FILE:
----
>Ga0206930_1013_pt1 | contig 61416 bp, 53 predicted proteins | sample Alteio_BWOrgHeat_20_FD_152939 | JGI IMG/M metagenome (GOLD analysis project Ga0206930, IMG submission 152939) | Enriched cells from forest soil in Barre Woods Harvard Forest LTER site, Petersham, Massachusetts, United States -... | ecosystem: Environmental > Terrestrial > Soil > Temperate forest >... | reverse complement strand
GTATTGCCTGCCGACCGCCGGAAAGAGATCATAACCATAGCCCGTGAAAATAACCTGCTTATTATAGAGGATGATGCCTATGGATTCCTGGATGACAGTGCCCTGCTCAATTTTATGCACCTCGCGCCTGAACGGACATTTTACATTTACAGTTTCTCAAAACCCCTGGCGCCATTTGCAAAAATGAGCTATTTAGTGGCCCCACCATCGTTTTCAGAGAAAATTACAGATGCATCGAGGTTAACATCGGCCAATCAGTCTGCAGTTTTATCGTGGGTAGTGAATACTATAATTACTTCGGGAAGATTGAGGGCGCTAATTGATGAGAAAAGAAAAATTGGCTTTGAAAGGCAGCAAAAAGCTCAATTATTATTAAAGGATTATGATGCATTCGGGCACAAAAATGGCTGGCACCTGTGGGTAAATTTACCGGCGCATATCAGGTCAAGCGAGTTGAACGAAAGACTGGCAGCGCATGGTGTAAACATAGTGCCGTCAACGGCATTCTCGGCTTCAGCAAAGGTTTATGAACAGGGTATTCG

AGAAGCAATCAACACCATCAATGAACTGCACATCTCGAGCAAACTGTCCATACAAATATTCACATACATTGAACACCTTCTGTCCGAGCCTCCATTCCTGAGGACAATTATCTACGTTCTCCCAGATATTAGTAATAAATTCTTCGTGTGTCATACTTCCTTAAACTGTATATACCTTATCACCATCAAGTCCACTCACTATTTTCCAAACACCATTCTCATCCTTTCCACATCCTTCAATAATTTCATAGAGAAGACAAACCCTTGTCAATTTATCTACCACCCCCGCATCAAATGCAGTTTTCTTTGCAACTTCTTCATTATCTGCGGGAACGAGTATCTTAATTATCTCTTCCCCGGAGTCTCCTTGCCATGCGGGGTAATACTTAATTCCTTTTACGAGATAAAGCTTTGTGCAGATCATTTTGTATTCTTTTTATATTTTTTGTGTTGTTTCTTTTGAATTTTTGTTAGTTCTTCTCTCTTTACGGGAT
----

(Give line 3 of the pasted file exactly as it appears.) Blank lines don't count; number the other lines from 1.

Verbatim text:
AGAAGCAATCAACACCATCAATGAACTGCACATCTCGAGCAAACTGTCCATACAAATATTCACATACATTGAACACCTTCTGTCCGAGCCTCCATTCCTGAGGACAATTATCTACGTTCTCCCAGATATTAGTAATAAATTCTTCGTGTGTCATACTTCCTTAAACTGTATATACCTTATCACCATCAAGTCCACTCACTATTTTCCAAACACCATTCTCATCCTTTCCACATCCTTCAATAATTTCATAGAGAAGACAAACCCTTGTCAATTTATCTACCACCCCCGCATCAAATGCAGTTTTCTTTGCAACTTCTTCATTATCTGCGGGAACGAGTATCTTAATTATCTCTTCCCCGGAGTCTCCTTGCCATGCGGGGTAATACTTAATTCCTTTTACGAGATAAAGCTTTGTGCAGATCATTTTGTATTCTTTTTATATTTTTTGTGTTGTTTCTTTTGAATTTTTGTTAGTTCTTCTCTCTTTACGGGAT